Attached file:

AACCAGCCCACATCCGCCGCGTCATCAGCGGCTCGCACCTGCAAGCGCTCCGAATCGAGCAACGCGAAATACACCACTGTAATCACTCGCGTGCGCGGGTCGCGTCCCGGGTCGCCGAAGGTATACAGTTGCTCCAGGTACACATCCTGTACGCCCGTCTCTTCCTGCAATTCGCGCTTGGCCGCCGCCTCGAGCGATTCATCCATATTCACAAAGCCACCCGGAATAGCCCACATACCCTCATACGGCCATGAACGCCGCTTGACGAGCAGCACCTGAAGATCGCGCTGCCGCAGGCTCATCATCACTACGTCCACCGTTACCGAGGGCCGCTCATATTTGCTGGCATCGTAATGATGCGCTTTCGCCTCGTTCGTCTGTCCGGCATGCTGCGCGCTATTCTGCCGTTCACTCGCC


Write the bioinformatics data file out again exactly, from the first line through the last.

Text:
AACCAGCCCACATCCGCCGCGTCATCAGCGGCTCGCACCTGCAAGCGCTCCGAATCGAGCAACGCGAAATACACCACTGTAATCACTCGCGTGCGCGGGTCGCGTCCCGGGTCGCCGAAGGTATACAGTTGCTCCAGGTACACATCCTGTACGCCCGTCTCTTCCTGCAATTCGCGCTTGGCCGCCGCCTCGAGCGATTCATCCATATTCACAAAGCCACCCGGAATAGCCCACATACCCTCATACGGCCATGAACGCCGCTTGACGAGCAGCACCTGAAGATCGCGCTGCCGCAGGCTCATCATCACTACGTCCACCGTTACCGAGGGCCGCTCATATTTGCTGGCATCGTAATGATGCGCTTTCGCCTCGTTCGTCTGTCCGGCATGCTGCGCGCTATTCTGCCGTTCACTCGCC